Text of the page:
Cornelis de Witt

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Cornelis de Witt
Cornelis de Witt, door Jan de Baen.jpg
Cornelis de Witt as victor during the 2nd War with the English ca 1669 Jan de Baen (1633–1702) at the Dordrechts Museum
Born (1623-06-15)15 June 1623
Dordrecht, Dutch Republic
Died 20 August 1672(1672-08-20) (aged 49)
The Hague, Dutch Republic
Other names Cornelius de Witt
Political party
States Faction
Spouse(s) Maria van Berckel
Children Wilhelmina
Relatives Jacob de Witt (father)
Johan de Witt (brother)
The bodies of the brothers De Witt, by Jan de Baen.

Cornelis de Witt (About this sound pronunciation ) (15 June 1623 – 20 August 1672) was a Dutch politician.

Cornelis de Witt was a member of the old Dutch patrician family De Witt. He was born on 15 June 1623 in Dordrecht, Holland, Dutch Republic. He was the son of Jacob de Witt and the older brother of Johan.

In 1650 he became burgomaster of Dordrecht and member of the States of Holland and West Friesland. He was afterwards appointed to the important post of ruwaard, who combined the functions of chief of police and prosecuting attorney, of Putten and bailiff of Beierland.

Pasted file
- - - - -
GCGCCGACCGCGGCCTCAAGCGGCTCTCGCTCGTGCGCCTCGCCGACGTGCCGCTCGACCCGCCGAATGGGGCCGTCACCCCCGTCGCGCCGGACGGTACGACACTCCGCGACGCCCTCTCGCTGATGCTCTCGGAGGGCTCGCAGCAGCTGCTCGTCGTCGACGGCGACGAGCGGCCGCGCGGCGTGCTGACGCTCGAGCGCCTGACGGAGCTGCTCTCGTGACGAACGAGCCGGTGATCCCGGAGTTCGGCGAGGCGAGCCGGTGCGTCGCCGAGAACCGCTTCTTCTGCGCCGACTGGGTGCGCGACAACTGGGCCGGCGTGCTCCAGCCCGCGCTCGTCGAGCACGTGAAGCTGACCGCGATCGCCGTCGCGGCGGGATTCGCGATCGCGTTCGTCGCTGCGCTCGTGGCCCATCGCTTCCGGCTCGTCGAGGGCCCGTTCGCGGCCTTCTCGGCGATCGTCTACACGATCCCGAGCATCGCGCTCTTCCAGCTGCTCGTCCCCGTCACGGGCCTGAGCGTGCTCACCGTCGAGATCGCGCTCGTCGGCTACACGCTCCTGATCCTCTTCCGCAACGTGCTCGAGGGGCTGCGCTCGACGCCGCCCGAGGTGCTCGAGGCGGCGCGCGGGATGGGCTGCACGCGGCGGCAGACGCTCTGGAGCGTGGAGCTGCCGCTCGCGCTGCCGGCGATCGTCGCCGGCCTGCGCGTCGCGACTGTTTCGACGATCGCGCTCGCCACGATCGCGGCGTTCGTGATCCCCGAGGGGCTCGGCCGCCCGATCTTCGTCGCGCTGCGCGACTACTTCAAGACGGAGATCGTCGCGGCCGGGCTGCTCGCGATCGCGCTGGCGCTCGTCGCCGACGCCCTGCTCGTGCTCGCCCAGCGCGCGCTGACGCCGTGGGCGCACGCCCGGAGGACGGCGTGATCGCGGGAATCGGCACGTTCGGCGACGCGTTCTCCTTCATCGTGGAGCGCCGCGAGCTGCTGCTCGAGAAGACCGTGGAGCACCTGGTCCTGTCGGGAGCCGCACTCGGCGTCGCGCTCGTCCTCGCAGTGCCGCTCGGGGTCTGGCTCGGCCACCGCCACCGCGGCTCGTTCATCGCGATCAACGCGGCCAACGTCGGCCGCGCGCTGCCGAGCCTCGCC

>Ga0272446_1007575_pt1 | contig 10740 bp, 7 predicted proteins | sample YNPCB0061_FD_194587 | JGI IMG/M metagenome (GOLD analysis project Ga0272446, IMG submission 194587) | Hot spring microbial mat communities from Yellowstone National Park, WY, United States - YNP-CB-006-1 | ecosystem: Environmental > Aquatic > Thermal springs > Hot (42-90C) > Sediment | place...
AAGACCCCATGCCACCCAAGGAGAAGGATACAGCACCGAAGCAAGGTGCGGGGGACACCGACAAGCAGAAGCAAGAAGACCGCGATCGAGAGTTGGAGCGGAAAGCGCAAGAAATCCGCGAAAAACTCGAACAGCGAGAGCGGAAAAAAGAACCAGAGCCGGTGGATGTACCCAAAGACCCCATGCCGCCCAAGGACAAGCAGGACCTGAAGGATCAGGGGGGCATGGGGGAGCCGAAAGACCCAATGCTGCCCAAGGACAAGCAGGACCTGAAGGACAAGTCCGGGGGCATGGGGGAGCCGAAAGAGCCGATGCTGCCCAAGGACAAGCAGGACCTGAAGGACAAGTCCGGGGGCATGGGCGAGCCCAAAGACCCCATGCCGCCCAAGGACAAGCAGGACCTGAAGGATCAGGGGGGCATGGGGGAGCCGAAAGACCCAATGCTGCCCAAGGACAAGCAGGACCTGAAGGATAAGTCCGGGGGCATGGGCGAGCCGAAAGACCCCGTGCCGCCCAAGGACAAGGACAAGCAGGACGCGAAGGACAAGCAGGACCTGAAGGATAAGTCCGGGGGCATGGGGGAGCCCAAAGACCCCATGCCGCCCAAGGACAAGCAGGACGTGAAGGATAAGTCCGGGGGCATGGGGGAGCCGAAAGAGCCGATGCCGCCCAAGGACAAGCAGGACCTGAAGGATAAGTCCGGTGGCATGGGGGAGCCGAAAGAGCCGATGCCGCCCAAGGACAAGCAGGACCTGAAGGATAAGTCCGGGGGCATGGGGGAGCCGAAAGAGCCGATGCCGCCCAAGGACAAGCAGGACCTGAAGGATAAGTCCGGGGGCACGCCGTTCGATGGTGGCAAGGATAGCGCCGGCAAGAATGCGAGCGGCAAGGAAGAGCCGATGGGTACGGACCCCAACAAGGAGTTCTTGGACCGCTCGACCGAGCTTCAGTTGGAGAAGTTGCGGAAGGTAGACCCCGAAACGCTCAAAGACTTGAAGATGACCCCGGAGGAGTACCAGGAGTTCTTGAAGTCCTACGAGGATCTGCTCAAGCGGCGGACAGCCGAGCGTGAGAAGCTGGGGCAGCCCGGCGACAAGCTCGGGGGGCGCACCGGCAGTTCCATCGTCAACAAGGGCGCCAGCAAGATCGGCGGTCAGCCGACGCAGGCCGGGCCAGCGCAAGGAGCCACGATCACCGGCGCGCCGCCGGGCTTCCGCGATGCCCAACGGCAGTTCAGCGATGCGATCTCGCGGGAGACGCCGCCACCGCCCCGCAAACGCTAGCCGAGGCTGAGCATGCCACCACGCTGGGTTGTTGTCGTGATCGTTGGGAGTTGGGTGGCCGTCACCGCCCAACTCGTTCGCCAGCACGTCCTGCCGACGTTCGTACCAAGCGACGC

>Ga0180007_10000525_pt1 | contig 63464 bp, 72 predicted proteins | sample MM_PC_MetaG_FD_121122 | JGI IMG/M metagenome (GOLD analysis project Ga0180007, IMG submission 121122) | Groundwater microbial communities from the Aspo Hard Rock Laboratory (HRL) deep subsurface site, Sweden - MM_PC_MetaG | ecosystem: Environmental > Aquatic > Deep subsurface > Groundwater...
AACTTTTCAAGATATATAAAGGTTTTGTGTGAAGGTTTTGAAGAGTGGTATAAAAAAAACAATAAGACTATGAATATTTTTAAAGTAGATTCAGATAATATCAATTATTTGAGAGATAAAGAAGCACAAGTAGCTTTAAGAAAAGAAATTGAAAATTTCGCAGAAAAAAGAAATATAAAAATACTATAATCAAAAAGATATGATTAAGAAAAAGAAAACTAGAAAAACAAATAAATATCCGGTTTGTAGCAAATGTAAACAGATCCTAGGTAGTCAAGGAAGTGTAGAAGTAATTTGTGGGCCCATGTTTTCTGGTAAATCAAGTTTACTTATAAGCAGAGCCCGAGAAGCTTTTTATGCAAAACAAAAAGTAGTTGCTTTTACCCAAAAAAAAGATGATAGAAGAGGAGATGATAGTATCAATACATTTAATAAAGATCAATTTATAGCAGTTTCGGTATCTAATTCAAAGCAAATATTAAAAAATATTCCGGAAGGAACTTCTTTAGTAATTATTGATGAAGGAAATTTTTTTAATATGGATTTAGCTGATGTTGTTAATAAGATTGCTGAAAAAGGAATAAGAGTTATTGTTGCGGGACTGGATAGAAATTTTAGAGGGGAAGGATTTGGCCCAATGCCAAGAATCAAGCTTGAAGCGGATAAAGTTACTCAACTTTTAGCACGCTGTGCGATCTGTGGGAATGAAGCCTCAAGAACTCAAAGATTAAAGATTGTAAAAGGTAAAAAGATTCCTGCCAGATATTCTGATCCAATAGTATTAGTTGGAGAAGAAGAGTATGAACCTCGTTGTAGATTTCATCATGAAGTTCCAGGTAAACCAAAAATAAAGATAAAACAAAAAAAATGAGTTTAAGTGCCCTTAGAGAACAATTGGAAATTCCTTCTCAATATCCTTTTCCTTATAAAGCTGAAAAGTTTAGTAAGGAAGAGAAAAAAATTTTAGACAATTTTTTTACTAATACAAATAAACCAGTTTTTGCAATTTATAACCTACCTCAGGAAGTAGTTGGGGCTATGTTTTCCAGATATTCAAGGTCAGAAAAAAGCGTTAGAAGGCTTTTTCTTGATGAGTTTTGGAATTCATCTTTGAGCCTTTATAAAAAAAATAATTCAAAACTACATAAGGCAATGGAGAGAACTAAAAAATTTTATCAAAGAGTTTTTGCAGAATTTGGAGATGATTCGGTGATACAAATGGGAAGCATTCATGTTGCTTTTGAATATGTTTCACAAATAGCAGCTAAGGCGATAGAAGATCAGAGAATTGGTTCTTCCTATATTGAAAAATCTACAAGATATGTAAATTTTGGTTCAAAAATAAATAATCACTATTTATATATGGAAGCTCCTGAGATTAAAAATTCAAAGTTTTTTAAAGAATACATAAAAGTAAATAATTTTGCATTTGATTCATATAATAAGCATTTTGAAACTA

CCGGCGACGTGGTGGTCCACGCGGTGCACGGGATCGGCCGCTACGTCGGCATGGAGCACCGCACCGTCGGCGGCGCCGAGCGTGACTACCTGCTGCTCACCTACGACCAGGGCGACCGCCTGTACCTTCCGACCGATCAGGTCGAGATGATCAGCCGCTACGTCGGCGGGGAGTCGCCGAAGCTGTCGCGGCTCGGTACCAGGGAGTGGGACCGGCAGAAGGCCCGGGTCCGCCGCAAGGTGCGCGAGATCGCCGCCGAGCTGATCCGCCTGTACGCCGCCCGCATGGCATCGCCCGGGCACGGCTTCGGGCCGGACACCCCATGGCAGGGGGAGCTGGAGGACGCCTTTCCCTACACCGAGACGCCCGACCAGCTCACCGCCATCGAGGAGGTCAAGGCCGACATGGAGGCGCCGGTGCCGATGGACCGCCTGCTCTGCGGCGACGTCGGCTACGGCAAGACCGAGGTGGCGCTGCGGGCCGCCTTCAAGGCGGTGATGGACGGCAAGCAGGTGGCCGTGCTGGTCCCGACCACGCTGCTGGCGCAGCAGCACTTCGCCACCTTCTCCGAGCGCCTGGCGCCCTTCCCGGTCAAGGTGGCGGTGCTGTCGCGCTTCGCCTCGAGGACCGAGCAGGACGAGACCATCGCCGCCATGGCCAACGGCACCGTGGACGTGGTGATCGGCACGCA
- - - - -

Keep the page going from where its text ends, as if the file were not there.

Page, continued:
He associated himself closely with his greater brother, the Raadpensionaris of Holland ("Grand Pensionary") Johan de Witt, and supported him throughout his career with great ability and vigour. In 1667 he was the deputy chosen by the States of Holland to accompany Lieutenant-Admiral Michiel de Ruyter in his famous raid on the Medway. Cornelis de Witt on this occasion distinguished himself greatly by his coolness and intrepidity. He again accompanied De Ruyter in 1672 and took an honorable part in the great battle of Solebay against the united English and French fleets. Compelled by illness to leave the fleet, he found on his return to Dort that the Orange party were in the ascendant, and he and his brother were the objects of popular suspicion and hatred. He was arrested on false accusations of treason, but did not confess despite heavy torture and was ultimately unlawfully condemned to be banished.

The apotheosis of Cornelis de Witt, with the raid on Chatham in the background. The original by Jan de Baen, kept in the City Hall of Dordrecht, was destroyed in 1672. After Jan de Baen (1633–1702)

He was assassinated by the same carefully organised lynch mob that killed his brother on the day he was to be released, victim of a conspiracy by the Orangists Johan Kievit and Lieutenant-Admiral Cornelis Tromp. Both their bodies were horribly mutilated and their hearts were carved out to be exhibited as trophies.

Cornelis de Witt was married to Maria van Berckel (1632–1706). The couple had one daughter, Wilhelmina de Witt (1671–1702). She married her first cousin (the son of Johan de Witt) Johan de Witt Jr. (1662–1701), secretary of Dordrecht.

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